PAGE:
static void Main() {
    using (InSim insim = new InSim()) {
        insim.PacketReceived += insim_PacketReceived;

        insim.Initialize(new InSimSettings {
            Host = "127.0.0.1",
            Port = 29999,
            Admin = String.Empty,
        });

        Console.ReadLine();
    }
}

static void insim_PacketReceived(object sender, PacketEventArgs e) {
    // Use reflection to dump the packet values to the output.
    foreach (var property in e.Packet.GetType().GetProperties()) {
        Console.WriteLine("{0}: {1}", property.Name, property.GetValue(e.Packet, null));
    }
    Console.WriteLine();
}

We can simply use a touch of reflection to write the value of each packet property to the console. Think of it as a basic InSimSniffer, in twenty lines of code. Incidentally this is pretty much all InSimSniffer does anyway. ;p

Car Updates

Of course no InSim library would be worth its salt without support for IS_MCI and IS_NLP car position updates. To enable these you must specify the correct options when initializing InSim.

static void Main() {
    using (InSim insim = new InSim()) {
        // Bind event for MCI update
        insim.Bind<IS_MCI>(MultiCarInfo);

        insim.Initialize(new InSimSettings {
            Host = "127.0.0.1",
            Port = 29999,
            Admin = String.Empty,
            Flags = InSimFlags.ISF_MCI, // Enable MCI updates
            Interval = 1000, // The interval at which updates are sent (milliseconds)
        });

        Console.ReadLine();
    }
}

static void MultiCarInfo(InSim insim, IS_MCI mci) {
    // Loop through each car in the packet
    foreach (CompCar car in mci.Info) {
        // Handle car.
    }
}

Each IS_MCI packet contains up to eight cars, if more than eight cars are on track then multiple IS_MCI packets are sent. It is also possible to specify a separate UDP port for incoming MCI and NLP packets, but more on that below.

InSim and UDP

In our previous examples we have been using InSim.NET in TCP mode, but the library also supports UDP connections with LFS. In general TCP should be preferred, as it's more reliable than UDP and also supports more connections (up to eight in TCP mode, as opposed to UDP's measly one). However if you do need to connect to InSim using UDP, the library does support it.

The following code shows a reworking of the basic 'Hello, InSim!' example, but that specifies a UDP socket for use with LFS instead of the default TCP.

using (InSim insim = new InSim()) {
    // Set socket as UDP.
    insim.Socket = new UdpSocket();

    insim.Initialize(new InSimSettings {
        Host = "127.0.0.1",
        Port = 29999,
        Admin = String.Empty,
    });

    insim.Send("/msg Hello, InSim!");

    Console.ReadLine();
}

As you can see, simply by setting the InSim.Socket property to an instance UdpSocket, we can create a UDP connection with LFS. Whether connecting to InSim using UDP or TCP, it's possible to specify a separate UDP port for car position updates. This is useful as a performance enhancement, as even though UDP is unreliable for many tasks, when dealing with car updates reliability is not a high concern, as if a packet is dropped another one will be along in a few milliseconds. Let's have a look at an example of using UDP for receiving IS_NLP NodeLap updates.

static void Main() {
    using (InSim insim = new InSim()) {

        // Bind NLP packet handler.
        insim.Bind<IS_NLP>(NodeLap);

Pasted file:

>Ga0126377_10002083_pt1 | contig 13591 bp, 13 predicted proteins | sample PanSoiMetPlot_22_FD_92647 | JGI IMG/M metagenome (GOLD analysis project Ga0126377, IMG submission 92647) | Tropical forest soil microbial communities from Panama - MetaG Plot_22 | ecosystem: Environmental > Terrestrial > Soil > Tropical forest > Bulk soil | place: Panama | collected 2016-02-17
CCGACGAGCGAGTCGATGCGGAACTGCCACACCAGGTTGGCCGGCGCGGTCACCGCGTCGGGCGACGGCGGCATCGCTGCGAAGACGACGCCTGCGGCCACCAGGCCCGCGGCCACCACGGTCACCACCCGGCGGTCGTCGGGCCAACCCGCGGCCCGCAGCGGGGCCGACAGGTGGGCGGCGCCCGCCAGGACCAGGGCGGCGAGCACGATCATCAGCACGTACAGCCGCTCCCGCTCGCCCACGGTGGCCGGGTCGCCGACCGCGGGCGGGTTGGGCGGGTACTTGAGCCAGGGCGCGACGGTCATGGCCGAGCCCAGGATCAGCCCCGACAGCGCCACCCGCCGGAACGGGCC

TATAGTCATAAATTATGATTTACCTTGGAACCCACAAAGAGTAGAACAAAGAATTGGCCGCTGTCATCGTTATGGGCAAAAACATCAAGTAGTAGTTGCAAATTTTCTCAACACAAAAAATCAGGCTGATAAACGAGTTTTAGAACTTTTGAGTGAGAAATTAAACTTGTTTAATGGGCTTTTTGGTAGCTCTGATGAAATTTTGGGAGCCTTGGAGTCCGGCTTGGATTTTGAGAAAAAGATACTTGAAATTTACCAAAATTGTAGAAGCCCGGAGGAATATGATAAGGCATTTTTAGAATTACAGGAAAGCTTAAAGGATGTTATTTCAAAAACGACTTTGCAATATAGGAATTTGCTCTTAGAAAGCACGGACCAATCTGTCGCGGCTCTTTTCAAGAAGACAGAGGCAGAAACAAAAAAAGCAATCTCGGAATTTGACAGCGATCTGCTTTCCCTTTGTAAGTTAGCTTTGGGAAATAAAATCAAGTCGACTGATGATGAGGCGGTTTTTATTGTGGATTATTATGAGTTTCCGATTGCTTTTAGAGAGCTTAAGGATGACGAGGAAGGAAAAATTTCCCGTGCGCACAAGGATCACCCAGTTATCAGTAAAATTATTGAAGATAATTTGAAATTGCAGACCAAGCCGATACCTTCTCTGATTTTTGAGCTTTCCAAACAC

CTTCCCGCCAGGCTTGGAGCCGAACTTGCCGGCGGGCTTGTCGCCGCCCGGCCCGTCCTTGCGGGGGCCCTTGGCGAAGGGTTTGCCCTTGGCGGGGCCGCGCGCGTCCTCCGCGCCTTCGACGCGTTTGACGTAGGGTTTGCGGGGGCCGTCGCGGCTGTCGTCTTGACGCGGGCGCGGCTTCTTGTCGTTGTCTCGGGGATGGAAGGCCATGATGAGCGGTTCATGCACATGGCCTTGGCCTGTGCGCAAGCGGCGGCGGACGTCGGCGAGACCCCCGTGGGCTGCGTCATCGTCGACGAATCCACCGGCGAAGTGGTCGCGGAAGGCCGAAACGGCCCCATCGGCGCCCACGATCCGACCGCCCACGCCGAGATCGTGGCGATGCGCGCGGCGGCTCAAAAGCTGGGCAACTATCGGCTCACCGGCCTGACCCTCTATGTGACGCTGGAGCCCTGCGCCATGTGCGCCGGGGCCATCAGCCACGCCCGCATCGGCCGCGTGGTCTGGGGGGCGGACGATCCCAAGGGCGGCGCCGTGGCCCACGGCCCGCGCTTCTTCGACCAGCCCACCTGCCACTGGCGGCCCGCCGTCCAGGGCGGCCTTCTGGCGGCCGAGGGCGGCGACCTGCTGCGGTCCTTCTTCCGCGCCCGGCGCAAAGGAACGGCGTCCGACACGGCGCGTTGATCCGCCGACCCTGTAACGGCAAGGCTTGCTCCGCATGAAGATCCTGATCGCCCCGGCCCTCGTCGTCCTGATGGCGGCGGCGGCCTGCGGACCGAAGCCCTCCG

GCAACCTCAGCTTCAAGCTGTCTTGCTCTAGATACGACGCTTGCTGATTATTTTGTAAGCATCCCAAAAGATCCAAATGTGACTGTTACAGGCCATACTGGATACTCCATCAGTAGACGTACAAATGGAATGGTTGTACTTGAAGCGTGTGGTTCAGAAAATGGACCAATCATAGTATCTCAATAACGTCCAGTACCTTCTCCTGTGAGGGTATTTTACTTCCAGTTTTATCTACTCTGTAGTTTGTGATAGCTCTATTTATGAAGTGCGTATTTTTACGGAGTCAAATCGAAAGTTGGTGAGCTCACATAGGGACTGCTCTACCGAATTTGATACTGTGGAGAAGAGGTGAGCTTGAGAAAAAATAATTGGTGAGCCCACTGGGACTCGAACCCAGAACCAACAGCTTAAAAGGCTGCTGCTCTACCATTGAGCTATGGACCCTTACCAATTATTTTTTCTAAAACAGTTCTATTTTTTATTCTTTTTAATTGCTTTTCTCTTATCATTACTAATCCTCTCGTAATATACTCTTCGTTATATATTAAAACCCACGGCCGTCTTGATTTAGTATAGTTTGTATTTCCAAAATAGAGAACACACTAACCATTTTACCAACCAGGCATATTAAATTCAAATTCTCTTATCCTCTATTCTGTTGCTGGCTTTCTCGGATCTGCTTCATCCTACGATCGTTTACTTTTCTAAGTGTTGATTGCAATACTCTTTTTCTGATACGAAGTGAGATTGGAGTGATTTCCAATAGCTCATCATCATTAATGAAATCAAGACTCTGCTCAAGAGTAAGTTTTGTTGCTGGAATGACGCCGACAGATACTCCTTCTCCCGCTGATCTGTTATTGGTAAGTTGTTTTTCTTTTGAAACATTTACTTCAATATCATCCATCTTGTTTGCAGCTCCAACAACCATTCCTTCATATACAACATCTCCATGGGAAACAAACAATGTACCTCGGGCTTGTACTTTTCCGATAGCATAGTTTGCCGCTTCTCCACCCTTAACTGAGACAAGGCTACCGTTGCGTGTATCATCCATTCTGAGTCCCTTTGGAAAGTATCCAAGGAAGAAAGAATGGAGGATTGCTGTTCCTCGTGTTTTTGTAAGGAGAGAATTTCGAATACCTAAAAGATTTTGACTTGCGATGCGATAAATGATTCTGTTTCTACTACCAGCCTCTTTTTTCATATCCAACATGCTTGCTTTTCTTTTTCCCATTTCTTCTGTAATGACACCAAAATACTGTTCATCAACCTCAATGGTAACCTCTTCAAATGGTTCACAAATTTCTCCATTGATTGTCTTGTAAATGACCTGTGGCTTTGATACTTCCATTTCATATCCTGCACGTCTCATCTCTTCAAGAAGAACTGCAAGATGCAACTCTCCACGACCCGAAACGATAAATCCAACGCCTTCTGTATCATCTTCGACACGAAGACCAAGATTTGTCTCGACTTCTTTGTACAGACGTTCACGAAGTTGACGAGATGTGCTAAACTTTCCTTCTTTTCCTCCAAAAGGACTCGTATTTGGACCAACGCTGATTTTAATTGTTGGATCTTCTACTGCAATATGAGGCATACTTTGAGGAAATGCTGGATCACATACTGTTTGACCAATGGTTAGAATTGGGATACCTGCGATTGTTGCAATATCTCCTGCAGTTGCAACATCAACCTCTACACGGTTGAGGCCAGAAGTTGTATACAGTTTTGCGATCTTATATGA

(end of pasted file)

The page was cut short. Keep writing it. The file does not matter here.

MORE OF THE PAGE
insim.Initialize(new InSimSettings {
            Host = "127.0.0.1",
            Port = 29999,
            Admin = String.Empty,
            UdpPort = 30000, // Initialize UDP to port 30000
            Flags = InSimFlags.ISF_NLP, // Enable NLP updates
            Interval = 1000, // Set update interval to one second
        });

        Console.ReadLine();
    }
}

static void NodeLap(InSim insim, IS_NLP nlp) {
    foreach (NodeLap lap in nlp.Info) {
        // Handle NodeLap.
    }
}

In this example we use the default TCP connection for InSim updates, but specify UDP port 30000 for IS_NLP. Internally InSim.NET will initialize a separate UDP socket to handle these packets, but externally both TCP and UDP should work together seamlessly.

Handling Errors

InSim.NET uses a background thread to handle sending and receiving packets, which means that any exceptions that occur will not be detected by your program's main thread. To allow for that InSim.NET catches any background exceptions and raises a InSim.InSimError event, containing the exception object. As packet events are raised from the background thread, this means that any exceptions that occur in the packet-handlers will only be caught by InSimError, and not by the .NET Framework runtime (which is what you'd normally expect).

In the following example we demonstrate how errors in InSim.NET work by throwing our own Exception when the IS_VER version packet is received (VER is sent when InSim is first initialized). As the Version packet handler was called from the background receive thread this exception will not be caught for us by the .NET Framework, instead we need to hook up an event to InSim.InSimError which notifies us of any background exceptions.

using System;
using InSimDotNet;
using InSimDotNet.Packets;

class Program {
    static void Main() {
        InSim insim = new InSim();
        insim.Bind<IS_VER>(Version);

        // Hook event-handler to InSimError event.
        insim.InSimError += insim_InSimError;

        insim.Initialize(new InSimSettings {
            Host = "127.0.0.1",
            Port = 29999,
            Admin = String.Empty,
        });

        Console.ReadLine();
    }

    static void Version(InSim insim, IS_VER ver) {
        // Throw an exception on the background thread.
        throw new Exception("this exception has occured on the background " +
                            "thread and so will be caught by InSimError");
    }

    static void insim_InSimError(object sender, InSimErrorEventArgs e) {
        // When the above exception is thrown, it will be picked up by the 
        // InSim.InSimError event.
        Console.WriteLine("InSim Error: {0}", e.Exception.Message);
    }
}

Basically what this means is that you should always hook up an event to InSim.InSimError to catch and log any exceptions that occur. If you find your program closing for an unknown reason, check to make sure that a background exception is not being thown.

When an exception is caught on the background thread InSim.NET disconnects from LFS. The reason for this is that once an exception has occurred it is no longer possible to make any assumption about the state of the background thread, and the best course of action is to allow it to terminate ungracefully.

As well as raising the InSim.InSimError event, InSim.NET also writes the stacktrace for the exception to the Debug Output window in Visual Studio.

Helpers

Using PacketFactory to make your own packets

Last edited Mar 31, 2014 at 8:41 PM by AlexMcBride, version 10